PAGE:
Introduction

Domestic abuse is an extremely complex and layered subject. Most survivors of domestic abuse know that what they experienced or are currently experiencing is wrong, but they are unable to recognise what abuse is or understand why it happens. 

This is because domestic abuse has historically been normalised, and some aspects of abusive behaviour, and biased expectations of men and women have been accepted by society and culture. These attitudes, values and beliefs influence our thoughts, experiences and ideas of our place in the world; especially as a woman, and in a relationship. The I.C.E Programme examines the role of attitudes and beliefs on the actions of abusive men, and the responses of victims and survivors.

 

 

Once a woman leaves an abusive relationship she is often faced with guilt, confusion, self-blame and upset, amongst a range of other feelings. She is unable to overcome her horrific experience, gain closure or move forward with her life, because she does not understand what and why it happened. The I.C.E Programme explores the different types of domestic abuse (physical, sexual, emotional and coercive control), the tactics used by perpetrators, the role of power and control, and the impact on self-identity and self-esteem. It enables her to stop blaming herself and instead question where her beliefs came from, and the social systems that impacted her choices. She will recognise how common domestic abuse is in contemporary culture, and why she tolerated it.

However the acquisition of knowledge alone is not enough. Domestic abuse is fundamentally about power and control, so it inevitably impacts on our mental well-being. While the physical bruises fade, and the economic losses are replaced, the mental scars remain entrenched as they transform into subconscious, destructive behaviours. Survivors of domestic abuse have had their confidence destroyed, and have been psychologically and physically injured. The ongoing abuse and negative experiences affect their self-image, thoughts and actions. Most survivors suffer from depression, anxiety, insomnia, anger management issues, a combination of these conditions or all of them. They need support to manage their feelings and thoughts, as their mental health issues become overwhelming, and they feel unable to cope and move forward with their lives. However, there are long waiting lists for counselling services, particularly those that specialise in domestic abuse; and survivors not only need to explore and understand their feelings and experience, but they also need practical tools which will empower them to make sustained changes in their lives. There is a necessity for the two interventions to take place at same time, as one addresses the experience of abuse, and the other addresses emotional well-being and negative behavioural patterns. Both are equally as important in order to heal and be able to make long-lasting change in a short period of time. The I.C.E Programme is innovative in its purpose to incorporate both domestic abuse and mental health while being culturally relevant.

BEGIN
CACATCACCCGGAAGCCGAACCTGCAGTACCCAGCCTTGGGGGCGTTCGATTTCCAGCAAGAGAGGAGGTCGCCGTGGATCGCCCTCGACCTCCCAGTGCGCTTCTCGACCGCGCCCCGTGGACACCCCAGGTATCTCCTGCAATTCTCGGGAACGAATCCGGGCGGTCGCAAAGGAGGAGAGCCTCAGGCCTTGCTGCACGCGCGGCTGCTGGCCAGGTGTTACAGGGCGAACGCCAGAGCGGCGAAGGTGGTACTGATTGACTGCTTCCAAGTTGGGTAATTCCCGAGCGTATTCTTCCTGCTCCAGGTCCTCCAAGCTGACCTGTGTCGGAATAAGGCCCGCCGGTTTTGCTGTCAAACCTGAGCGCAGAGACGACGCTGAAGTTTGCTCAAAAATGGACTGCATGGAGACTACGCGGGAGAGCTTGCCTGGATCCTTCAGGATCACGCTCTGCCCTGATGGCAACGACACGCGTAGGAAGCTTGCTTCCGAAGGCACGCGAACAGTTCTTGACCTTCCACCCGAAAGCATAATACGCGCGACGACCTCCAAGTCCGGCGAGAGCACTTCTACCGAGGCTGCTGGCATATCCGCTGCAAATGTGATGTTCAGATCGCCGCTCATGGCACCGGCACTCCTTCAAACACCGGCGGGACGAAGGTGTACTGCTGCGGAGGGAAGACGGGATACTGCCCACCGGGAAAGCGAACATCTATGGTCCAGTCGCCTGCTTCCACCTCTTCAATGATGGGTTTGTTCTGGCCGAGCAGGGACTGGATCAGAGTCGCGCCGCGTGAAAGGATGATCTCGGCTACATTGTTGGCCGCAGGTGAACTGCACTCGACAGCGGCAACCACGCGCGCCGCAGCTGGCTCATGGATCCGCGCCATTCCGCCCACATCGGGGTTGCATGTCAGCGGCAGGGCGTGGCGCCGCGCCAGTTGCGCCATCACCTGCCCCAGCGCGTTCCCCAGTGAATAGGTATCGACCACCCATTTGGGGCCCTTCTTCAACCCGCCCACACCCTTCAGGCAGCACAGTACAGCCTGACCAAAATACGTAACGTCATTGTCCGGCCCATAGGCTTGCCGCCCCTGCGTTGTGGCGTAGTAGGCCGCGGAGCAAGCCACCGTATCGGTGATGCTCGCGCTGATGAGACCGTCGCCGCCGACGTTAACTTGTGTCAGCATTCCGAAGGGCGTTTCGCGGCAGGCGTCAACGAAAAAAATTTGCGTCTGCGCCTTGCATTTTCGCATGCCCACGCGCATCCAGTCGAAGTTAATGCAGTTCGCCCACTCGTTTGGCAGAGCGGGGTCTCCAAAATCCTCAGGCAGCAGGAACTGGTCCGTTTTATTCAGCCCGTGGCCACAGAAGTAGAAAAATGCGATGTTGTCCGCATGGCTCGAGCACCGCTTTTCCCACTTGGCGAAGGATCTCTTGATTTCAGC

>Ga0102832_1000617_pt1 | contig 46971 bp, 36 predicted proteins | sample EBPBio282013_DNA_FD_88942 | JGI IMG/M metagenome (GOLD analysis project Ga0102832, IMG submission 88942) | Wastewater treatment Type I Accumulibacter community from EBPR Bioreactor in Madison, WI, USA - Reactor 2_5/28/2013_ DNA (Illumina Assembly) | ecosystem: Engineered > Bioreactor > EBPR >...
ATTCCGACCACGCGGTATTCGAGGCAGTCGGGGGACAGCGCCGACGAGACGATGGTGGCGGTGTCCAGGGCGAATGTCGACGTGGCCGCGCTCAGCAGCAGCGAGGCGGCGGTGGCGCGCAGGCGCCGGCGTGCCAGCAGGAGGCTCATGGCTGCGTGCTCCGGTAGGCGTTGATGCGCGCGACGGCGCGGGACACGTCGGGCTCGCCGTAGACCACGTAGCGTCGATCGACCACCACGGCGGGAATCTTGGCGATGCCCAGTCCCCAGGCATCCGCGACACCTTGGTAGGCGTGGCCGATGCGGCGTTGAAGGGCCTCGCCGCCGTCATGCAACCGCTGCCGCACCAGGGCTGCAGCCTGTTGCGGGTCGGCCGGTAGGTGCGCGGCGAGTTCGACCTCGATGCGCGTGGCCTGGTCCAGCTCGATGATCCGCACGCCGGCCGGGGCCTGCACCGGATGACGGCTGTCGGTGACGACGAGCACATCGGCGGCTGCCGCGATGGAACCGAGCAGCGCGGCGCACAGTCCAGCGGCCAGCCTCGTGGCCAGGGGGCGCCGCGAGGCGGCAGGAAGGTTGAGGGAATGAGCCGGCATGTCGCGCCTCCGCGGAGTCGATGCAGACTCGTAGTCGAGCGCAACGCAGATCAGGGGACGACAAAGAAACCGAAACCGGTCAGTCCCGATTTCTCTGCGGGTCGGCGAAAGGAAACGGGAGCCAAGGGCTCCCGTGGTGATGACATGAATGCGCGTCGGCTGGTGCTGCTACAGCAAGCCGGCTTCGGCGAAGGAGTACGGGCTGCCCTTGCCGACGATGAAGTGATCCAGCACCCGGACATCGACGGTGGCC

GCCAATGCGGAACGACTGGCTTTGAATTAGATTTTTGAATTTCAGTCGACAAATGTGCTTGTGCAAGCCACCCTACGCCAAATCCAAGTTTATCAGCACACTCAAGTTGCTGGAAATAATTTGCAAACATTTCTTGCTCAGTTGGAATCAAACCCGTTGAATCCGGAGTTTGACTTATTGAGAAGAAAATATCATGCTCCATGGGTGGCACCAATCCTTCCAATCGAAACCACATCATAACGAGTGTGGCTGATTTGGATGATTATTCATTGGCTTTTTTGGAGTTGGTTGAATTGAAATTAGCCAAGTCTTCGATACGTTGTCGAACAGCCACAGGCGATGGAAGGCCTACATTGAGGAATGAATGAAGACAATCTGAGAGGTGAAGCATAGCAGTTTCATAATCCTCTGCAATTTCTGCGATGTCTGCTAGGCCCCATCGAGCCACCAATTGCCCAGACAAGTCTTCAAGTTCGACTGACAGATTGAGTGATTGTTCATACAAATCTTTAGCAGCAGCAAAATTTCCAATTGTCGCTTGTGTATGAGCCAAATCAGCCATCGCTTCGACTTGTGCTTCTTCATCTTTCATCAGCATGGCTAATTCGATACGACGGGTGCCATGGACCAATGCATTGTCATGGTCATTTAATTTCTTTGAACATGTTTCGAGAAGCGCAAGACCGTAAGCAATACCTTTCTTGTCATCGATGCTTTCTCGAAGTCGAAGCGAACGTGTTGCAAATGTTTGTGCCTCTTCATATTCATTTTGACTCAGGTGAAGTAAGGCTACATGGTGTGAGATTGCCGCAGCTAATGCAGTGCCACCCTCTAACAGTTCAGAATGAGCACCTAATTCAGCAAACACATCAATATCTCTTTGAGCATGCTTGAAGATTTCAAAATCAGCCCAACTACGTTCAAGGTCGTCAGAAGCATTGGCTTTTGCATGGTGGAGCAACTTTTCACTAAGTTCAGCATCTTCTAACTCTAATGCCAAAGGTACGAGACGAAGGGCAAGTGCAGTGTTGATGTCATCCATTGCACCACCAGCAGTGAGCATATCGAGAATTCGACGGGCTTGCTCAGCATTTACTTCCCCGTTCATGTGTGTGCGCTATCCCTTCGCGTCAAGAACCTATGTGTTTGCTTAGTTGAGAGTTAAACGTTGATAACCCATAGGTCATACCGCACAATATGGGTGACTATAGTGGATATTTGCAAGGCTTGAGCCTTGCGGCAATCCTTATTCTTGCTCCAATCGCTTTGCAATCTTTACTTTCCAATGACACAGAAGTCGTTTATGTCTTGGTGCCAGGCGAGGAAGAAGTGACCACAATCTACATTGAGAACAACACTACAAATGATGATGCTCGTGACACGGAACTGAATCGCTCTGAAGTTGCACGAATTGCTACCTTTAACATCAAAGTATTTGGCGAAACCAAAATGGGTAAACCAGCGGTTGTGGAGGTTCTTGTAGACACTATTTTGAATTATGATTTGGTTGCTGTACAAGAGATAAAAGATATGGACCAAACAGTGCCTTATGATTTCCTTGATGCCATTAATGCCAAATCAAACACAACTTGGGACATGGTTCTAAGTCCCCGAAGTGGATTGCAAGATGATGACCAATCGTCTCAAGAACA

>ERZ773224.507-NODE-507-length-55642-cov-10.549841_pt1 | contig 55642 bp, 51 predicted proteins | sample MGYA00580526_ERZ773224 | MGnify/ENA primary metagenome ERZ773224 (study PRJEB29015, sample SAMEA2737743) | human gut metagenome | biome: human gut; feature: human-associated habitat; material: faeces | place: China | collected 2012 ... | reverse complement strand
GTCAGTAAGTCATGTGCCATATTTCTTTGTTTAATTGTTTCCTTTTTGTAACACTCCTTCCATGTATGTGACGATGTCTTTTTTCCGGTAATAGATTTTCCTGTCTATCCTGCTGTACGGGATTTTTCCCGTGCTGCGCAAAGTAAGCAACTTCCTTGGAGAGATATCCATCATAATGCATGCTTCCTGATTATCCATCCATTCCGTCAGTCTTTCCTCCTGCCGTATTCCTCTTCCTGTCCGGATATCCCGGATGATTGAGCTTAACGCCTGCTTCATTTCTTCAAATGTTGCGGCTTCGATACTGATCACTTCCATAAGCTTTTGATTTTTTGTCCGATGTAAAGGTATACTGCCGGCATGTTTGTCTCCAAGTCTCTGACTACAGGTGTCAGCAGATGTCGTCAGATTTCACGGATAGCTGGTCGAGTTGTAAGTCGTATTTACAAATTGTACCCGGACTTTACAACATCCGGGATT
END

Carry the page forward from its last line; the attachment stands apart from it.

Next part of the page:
Often women leaving abusive relationships have many professionals in their lives and are obligated to attend various different services and keep repeating their story. This intervention reduces the number of services needed. Many women feel isolated by their experience particularly if they have fled from an abusive relationship; this programme builds a support network for clients as it is delivered in community group settings.

The I.C.E Programme creates independence through knowledge, so that survivors can make informed decisions about their future. It encourages creativity, by using an educational approach to question where their ideas and beliefs came from, and how they can be challenged. And it empowers, as it teaches us about the inner workings of our minds and how we can change our thoughts to make ourselves happier.

The I.C.E Programme will influence the lives of all those who take part in it, and it will leave an imprint on subsequent generations as many women will find independence, creativity and empowerment within themselves and break the cycle of abuse and suffering.